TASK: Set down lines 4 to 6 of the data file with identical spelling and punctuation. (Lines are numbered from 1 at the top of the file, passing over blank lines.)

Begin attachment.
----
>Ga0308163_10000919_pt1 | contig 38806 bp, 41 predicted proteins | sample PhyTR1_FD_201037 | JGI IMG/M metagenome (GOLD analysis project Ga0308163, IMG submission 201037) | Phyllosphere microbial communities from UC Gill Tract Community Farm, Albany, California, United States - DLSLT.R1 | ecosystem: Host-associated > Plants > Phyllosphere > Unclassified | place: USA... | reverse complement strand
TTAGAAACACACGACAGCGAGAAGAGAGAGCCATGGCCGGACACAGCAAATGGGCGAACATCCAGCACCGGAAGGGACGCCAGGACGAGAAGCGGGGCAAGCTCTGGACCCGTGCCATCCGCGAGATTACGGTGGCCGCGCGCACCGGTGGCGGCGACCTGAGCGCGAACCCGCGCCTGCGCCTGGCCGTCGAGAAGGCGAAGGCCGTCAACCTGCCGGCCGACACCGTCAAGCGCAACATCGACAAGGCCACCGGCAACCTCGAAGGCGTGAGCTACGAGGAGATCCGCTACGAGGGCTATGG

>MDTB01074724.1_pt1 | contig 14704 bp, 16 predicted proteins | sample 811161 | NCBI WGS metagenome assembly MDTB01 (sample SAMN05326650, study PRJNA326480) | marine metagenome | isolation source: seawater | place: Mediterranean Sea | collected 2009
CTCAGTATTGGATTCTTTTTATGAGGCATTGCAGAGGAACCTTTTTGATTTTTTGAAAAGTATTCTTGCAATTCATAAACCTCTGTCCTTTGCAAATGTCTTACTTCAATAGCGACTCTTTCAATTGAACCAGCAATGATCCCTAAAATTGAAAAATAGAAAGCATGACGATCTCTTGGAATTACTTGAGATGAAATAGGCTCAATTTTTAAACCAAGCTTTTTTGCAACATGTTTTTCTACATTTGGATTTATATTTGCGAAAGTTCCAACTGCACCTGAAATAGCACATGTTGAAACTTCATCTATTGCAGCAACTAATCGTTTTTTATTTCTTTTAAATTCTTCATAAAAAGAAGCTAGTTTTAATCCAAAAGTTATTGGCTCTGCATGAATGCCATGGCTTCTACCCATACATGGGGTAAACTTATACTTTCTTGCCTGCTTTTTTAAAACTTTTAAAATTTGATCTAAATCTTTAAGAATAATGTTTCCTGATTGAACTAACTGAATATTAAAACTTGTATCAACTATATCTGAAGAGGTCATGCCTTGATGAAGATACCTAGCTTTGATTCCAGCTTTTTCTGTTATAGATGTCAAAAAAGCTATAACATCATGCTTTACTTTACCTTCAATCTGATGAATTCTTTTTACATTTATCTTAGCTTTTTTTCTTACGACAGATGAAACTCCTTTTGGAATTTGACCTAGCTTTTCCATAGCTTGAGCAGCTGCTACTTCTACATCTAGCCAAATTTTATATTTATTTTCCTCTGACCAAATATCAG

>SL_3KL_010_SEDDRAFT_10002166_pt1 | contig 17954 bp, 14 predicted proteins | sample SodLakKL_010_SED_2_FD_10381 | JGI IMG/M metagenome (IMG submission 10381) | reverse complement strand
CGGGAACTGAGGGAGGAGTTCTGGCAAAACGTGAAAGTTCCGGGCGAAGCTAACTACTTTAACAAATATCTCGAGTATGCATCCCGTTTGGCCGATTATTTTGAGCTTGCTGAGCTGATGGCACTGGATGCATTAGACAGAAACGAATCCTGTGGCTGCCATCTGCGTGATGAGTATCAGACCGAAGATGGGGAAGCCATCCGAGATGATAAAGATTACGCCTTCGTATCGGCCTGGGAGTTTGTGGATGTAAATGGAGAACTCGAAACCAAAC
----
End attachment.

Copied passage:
CTCAGTATTGGATTCTTTTTATGAGGCATTGCAGAGGAACCTTTTTGATTTTTTGAAAAGTATTCTTGCAATTCATAAACCTCTGTCCTTTGCAAATGTCTTACTTCAATAGCGACTCTTTCAATTGAACCAGCAATGATCCCTAAAATTGAAAAATAGAAAGCATGACGATCTCTTGGAATTACTTGAGATGAAATAGGCTCAATTTTTAAACCAAGCTTTTTTGCAACATGTTTTTCTACATTTGGATTTATATTTGCGAAAGTTCCAACTGCACCTGAAATAGCACATGTTGAAACTTCATCTATTGCAGCAACTAATCGTTTTTTATTTCTTTTAAATTCTTCATAAAAAGAAGCTAGTTTTAATCCAAAAGTTATTGGCTCTGCATGAATGCCATGGCTTCTACCCATACATGGGGTAAACTTATACTTTCTTGCCTGCTTTTTTAAAACTTTTAAAATTTGATCTAAATCTTTAAGAATAATGTTTCCTGATTGAACTAACTGAATATTAAAACTTGTATCAACTATATCTGAAGAGGTCATGCCTTGATGAAGATACCTAGCTTTGATTCCAGCTTTTTCTGTTATAGATGTCAAAAAAGCTATAACATCATGCTTTACTTTACCTTCAATCTGATGAATTCTTTTTACATTTATCTTAGCTTTTTTTCTTACGACAGATGAAACTCCTTTTGGAATTTGACCTAGCTTTTCCATAGCTTGAGCAGCTGCTACTTCTACATCTAGCCAAATTTTATATTTATTTTCCTCTGACCAAATATCAG

>SL_3KL_010_SEDDRAFT_10002166_pt1 | contig 17954 bp, 14 predicted proteins | sample SodLakKL_010_SED_2_FD_10381 | JGI IMG/M metagenome (IMG submission 10381) | reverse complement strand
CGGGAACTGAGGGAGGAGTTCTGGCAAAACGTGAAAGTTCCGGGCGAAGCTAACTACTTTAACAAATATCTCGAGTATGCATCCCGTTTGGCCGATTATTTTGAGCTTGCTGAGCTGATGGCACTGGATGCATTAGACAGAAACGAATCCTGTGGCTGCCATCTGCGTGATGAGTATCAGACCGAAGATGGGGAAGCCATCCGAGATGATAAAGATTACGCCTTCGTATCGGCCTGGGAGTTTGTGGATGTAAATGGAGAACTCGAAACCAAAC